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5 Inspirational Pictures of Buildings and How to Take Your Own Architecture Photos

April 4, 2016 - Uncategorized

Buildings are full of interest, whether architecture is your thing or
not. We’ve all looked up and admired a grand building or seen an old,
abandoned train station and just thought… cool!

Architectural photography can be a
joy to do. While there are distinct differences between doing this
professionally and doing it for fun, but all kinds of architectural photography requires a certain sensitivity. In this tutorial, we’ll look at five examples of inspiring architectural photography that demonstrate a special appreciation for buildings, and you’ll learn how to take your own expressive architectural photographs.

What You Need

A Wide Lens

Obviously you can photograph buildings with any lens, but a wide lens has
certain benefits for architectural photography, such as:

  • You can get more in your field of view
  • Some unusual and interesting perspectives are possible
  • You can shoot closer to your subject, meaning you can avoid people more

My wide angle lens (a Sigma 12-24mm) was my best ever purchase. I love the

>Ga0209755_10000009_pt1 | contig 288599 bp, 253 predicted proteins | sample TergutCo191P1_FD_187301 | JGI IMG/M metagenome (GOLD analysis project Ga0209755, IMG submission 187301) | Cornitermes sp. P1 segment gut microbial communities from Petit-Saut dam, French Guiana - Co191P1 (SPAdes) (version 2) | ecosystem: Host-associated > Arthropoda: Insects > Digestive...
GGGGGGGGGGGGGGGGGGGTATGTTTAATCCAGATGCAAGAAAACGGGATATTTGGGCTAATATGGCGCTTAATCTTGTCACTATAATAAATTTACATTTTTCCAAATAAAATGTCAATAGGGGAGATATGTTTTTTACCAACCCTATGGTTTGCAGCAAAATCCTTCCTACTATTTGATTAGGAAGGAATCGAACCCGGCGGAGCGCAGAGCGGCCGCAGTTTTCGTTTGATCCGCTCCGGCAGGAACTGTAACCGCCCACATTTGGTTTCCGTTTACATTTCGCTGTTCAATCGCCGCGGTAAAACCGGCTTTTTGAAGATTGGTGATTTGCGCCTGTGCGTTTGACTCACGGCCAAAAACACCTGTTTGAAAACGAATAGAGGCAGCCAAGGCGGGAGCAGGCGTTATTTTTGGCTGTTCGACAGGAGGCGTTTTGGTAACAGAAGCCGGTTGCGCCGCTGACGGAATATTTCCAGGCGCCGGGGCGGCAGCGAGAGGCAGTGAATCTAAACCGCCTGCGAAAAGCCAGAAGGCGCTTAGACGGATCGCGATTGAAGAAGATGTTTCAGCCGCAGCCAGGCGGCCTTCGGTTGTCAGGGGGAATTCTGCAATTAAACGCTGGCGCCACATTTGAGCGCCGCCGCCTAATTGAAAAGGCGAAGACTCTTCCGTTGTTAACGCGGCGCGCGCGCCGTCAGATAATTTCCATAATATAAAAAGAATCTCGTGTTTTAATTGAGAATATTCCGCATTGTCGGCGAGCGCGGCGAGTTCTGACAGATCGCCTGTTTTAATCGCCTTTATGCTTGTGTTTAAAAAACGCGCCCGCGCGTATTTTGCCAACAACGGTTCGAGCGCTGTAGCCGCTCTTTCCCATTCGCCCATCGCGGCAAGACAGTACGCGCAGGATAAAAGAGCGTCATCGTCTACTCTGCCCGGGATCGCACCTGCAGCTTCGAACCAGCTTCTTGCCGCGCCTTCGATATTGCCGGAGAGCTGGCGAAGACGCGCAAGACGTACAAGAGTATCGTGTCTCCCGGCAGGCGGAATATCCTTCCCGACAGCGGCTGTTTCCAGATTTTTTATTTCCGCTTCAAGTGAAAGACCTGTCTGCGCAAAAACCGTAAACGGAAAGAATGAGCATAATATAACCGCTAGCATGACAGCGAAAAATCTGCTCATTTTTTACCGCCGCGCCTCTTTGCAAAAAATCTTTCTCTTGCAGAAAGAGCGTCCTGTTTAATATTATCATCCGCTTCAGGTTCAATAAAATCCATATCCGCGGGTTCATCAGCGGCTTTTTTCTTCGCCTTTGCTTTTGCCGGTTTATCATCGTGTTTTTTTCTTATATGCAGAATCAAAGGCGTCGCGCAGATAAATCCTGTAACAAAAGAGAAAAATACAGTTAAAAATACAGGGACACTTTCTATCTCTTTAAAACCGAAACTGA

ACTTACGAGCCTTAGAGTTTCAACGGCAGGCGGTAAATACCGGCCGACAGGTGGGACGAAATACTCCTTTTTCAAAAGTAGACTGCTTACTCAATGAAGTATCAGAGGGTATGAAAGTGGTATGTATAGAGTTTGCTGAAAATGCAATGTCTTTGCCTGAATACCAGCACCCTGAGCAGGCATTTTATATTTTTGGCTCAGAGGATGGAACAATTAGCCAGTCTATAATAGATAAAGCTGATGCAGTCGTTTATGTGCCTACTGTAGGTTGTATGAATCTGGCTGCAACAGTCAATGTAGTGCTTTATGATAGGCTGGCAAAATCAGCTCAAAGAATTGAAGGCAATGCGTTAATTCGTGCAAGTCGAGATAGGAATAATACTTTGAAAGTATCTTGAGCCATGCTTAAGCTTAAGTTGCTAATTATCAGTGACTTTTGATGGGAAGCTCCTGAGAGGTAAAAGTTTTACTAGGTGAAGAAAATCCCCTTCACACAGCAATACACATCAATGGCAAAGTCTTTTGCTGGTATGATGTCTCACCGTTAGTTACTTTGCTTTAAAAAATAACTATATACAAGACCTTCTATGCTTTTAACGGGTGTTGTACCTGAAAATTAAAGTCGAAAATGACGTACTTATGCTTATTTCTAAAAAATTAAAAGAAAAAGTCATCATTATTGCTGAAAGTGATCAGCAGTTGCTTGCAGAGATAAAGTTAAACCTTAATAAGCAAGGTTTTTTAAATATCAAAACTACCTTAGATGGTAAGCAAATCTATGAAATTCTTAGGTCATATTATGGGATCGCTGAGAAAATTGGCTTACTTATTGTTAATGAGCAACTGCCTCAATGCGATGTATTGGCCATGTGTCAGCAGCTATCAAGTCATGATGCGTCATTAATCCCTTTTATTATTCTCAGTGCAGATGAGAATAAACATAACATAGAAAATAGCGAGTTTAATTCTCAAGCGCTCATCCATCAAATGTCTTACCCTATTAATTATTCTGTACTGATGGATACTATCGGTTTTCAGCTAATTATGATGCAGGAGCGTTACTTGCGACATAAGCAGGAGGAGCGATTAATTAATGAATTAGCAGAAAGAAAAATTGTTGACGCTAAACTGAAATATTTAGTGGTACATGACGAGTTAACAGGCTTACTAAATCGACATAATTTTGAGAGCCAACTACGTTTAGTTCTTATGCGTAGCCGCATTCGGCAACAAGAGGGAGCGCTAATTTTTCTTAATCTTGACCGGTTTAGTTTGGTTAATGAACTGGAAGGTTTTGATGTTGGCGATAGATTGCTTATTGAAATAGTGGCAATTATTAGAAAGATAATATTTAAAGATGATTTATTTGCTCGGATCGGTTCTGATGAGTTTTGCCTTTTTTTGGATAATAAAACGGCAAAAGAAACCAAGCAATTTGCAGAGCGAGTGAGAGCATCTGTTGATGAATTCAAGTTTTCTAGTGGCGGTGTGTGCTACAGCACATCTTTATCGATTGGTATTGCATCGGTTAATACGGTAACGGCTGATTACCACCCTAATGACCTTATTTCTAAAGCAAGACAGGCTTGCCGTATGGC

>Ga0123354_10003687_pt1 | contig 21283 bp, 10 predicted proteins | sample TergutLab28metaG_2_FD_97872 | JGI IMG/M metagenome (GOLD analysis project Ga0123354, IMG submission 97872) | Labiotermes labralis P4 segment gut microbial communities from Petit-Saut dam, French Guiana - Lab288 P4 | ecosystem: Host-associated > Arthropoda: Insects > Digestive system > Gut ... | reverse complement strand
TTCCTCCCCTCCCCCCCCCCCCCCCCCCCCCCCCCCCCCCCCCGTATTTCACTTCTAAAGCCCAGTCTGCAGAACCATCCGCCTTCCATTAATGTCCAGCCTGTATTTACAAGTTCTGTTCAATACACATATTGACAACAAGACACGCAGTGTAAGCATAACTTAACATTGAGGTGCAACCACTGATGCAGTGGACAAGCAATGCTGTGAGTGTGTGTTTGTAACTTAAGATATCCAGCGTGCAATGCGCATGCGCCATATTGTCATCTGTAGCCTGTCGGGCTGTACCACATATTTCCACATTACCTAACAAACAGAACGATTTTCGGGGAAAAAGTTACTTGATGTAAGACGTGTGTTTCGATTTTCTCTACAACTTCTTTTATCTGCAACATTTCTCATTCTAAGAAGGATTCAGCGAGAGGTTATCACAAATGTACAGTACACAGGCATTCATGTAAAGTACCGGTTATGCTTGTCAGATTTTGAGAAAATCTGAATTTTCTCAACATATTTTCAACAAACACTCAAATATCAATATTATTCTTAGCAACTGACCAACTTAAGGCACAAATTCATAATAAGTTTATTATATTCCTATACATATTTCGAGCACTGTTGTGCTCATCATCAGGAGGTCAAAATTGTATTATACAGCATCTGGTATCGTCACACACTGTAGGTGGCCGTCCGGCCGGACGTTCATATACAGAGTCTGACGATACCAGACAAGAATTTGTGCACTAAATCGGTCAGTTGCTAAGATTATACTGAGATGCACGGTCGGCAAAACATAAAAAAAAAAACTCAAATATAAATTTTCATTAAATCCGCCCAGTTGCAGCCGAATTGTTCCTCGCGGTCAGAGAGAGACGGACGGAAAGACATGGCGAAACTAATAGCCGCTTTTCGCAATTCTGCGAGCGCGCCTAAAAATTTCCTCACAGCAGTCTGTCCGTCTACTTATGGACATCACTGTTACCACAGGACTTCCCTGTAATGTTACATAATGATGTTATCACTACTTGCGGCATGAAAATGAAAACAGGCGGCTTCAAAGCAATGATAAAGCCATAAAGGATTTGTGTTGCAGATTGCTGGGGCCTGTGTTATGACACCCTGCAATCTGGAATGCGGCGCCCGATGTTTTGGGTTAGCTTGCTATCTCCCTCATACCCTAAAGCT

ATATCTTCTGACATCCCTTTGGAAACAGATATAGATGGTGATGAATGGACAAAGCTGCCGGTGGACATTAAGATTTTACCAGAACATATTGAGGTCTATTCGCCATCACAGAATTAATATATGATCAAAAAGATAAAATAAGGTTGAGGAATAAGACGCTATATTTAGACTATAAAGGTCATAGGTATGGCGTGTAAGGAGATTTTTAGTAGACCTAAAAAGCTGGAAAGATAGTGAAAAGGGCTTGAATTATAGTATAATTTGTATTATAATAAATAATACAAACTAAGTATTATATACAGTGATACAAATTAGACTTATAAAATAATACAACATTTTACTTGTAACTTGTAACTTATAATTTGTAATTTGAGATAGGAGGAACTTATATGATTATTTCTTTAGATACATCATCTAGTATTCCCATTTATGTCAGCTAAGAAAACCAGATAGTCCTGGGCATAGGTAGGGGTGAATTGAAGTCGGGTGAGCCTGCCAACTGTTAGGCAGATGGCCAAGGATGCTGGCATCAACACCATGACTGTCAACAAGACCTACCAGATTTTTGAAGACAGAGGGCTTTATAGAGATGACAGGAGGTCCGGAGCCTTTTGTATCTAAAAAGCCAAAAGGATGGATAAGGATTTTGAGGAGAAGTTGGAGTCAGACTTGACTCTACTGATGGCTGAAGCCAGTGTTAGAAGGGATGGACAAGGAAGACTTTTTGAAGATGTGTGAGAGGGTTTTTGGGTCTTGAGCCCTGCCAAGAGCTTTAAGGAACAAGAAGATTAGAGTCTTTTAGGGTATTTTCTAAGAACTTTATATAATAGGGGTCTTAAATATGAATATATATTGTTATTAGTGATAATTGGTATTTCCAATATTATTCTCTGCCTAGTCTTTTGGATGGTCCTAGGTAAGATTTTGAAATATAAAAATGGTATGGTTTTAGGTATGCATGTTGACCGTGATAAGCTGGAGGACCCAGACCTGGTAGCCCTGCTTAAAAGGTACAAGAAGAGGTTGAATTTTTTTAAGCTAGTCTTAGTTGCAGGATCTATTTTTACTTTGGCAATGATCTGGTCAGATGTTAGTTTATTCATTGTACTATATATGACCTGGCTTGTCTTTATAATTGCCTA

unusual angles and perspectives it allows me to capture. Remember, if
you’re using a crop sensor camera (like an APS or micro 4/3 model), you need to take the crop factor into account when calculating the field of view of a lens. In other words, cameras with smaller sensors need lenses with a shorter focal length, like 12mm or 15mm, to get a truly wide angle of view.

If you can’t go wide then try taking several shots and stitching them together into a panorama
in dedicated software instead. Remember to get enough shots above, below and to either
side of your building to prevent your shot from looking too tightly cropped.


The Right Light

The right light is obviously
important in any type of photography, but it’s especially important for photographing buildings. Consider the time of day you go out
to shoot: your building may be highly reflective and turn into a blinding ball
of light when the sun shines directly on it; it may look wonderfully sinister
when it casts shadows or is backlit.

Ideally, if you can, visit your
chosen spot at different times of the day. I know that’s not always possible,
so there are a variety of apps such as SunCalc which help you
work out where the sun will be in the sky at a given time of day when you put
in your location.

If light is really against you and
it’s causing your histogram to resemble a big U, then try bracketing shots at
different exposure values (say +1, 0 and -1) and then combine them later to
balance your exposure.